All three are in his first chapter, during Mooney’s brief acknowledgment that leftists “here and there” have been guilty of “science abuse.” First, there’s the Left’s opposition to genetically modified foods, which stifled research into what could have been a second Green Revolution to feed Africa. Second, there’s the campaign by animal-rights activists against medical researchers, whose work has already been hampered and would be devastated if the activists succeeded in banning animal experimentation. Third, there’s the resistance in academia to studying the genetic underpinnings of human behavior, which has cut off many social scientists from the recent revolutions in genetics and neuroscience. Each of these abuses is far more significant than anything done by conservatives, and there are plenty of others. The only successful war on science is the one waged by the Left.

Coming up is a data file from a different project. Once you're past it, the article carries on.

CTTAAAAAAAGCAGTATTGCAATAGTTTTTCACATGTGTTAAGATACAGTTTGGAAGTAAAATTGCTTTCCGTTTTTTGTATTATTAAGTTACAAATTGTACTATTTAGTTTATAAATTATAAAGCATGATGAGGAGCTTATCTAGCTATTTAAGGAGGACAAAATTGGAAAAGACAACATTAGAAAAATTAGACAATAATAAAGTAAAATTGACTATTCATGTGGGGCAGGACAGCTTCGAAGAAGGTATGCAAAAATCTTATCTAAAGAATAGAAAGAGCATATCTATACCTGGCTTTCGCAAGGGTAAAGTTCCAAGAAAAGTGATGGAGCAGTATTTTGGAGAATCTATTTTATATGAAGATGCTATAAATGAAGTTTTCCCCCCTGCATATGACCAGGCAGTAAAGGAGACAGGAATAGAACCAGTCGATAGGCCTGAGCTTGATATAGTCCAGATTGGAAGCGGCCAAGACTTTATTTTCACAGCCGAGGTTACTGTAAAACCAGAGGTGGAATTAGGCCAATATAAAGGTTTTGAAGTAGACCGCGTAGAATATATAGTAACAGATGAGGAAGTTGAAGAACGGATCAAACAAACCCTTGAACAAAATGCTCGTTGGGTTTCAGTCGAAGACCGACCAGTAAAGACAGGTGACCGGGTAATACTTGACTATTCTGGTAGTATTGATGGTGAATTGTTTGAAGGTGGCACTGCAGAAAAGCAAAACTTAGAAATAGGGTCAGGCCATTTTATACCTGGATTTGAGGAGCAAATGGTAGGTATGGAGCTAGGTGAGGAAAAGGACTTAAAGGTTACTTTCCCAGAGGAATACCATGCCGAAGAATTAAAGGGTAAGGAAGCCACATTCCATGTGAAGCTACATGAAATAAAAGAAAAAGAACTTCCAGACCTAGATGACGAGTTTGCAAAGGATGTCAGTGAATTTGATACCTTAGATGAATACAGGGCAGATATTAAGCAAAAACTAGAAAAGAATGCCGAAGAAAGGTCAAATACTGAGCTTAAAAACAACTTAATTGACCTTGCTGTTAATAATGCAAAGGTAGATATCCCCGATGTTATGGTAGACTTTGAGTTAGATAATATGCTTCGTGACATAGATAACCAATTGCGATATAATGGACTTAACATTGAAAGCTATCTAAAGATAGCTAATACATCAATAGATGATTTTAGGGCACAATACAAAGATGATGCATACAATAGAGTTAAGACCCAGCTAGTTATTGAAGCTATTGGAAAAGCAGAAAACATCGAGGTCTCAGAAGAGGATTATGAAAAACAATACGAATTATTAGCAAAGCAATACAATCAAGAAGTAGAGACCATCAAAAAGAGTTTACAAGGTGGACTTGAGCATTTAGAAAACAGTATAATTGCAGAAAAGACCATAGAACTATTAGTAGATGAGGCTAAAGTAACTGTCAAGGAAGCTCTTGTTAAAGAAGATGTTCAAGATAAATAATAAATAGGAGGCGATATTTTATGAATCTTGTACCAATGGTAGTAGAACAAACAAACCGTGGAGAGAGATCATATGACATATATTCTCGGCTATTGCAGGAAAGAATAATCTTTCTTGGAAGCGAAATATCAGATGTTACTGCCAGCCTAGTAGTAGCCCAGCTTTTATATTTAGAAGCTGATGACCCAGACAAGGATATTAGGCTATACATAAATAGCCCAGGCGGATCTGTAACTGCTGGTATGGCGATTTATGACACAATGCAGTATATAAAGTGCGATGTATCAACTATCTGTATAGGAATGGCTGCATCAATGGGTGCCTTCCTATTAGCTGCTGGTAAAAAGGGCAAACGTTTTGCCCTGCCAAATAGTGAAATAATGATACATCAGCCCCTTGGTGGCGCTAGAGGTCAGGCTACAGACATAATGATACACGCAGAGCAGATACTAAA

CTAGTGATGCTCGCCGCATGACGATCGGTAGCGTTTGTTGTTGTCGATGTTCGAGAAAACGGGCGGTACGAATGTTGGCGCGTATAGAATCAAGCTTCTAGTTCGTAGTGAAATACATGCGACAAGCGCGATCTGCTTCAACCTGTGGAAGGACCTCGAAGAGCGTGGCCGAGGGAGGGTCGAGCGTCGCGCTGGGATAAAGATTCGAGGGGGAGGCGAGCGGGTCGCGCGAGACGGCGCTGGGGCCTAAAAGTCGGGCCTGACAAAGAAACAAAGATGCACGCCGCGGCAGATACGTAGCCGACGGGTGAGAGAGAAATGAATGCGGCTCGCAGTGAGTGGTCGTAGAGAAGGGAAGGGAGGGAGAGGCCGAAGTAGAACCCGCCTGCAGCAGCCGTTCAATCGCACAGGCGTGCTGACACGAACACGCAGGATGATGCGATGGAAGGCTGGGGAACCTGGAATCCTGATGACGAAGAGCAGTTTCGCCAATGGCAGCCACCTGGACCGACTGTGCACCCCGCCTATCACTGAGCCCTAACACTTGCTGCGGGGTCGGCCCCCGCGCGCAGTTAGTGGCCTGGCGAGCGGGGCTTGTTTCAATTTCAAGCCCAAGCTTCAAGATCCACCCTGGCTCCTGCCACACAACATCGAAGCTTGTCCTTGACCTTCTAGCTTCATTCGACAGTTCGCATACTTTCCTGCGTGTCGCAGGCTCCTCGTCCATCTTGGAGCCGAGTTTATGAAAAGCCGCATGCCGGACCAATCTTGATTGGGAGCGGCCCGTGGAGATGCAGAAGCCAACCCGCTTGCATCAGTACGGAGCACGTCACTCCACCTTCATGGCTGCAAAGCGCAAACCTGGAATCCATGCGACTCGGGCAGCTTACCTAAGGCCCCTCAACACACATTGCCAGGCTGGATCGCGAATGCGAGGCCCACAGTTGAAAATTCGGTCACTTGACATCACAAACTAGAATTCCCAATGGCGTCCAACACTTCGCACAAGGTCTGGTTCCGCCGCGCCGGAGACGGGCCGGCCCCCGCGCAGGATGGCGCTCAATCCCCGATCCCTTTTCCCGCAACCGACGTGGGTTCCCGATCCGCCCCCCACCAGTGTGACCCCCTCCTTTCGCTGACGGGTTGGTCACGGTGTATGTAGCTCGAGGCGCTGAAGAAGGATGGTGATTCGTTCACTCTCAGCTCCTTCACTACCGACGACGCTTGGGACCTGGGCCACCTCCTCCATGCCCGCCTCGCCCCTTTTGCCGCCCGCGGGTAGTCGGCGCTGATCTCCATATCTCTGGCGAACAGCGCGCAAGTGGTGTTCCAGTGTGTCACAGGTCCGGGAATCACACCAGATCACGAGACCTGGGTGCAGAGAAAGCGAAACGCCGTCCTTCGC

The danger from the Left does not arise from stupidity or dishonesty; those failings are bipartisan. Some surveys show that Republicans, particularly libertarians, are more scientifically literate than Democrats, but there’s plenty of ignorance all around. Both sides cherry-pick research and misrepresent evidence to support their agendas. Whoever’s in power, the White House plays politics in appointing advisory commissions and editing the executive summaries of their reports. Scientists of all ideologies exaggerate the importance of their own research and seek results that will bring them more attention and funding.

But two huge threats to science are peculiar to the Left—and they’re getting worse.

The first threat is confirmation bias, the well-documented tendency of people to seek out and accept information that confirms their beliefs and prejudices. In a classic study of peer review, 75 psychologists were asked to referee a paper about the mental health of left-wing student activists. Some referees saw a version of the paper showing that the student activists’ mental health was above normal; others saw different data, showing it to be below normal. Sure enough, the more liberal referees were more likely to recommend publishing the paper favorable to the left-wing activists. When the conclusion went the other way, they quickly found problems with its methodology. ….

Read the rest.  Just an excellent article.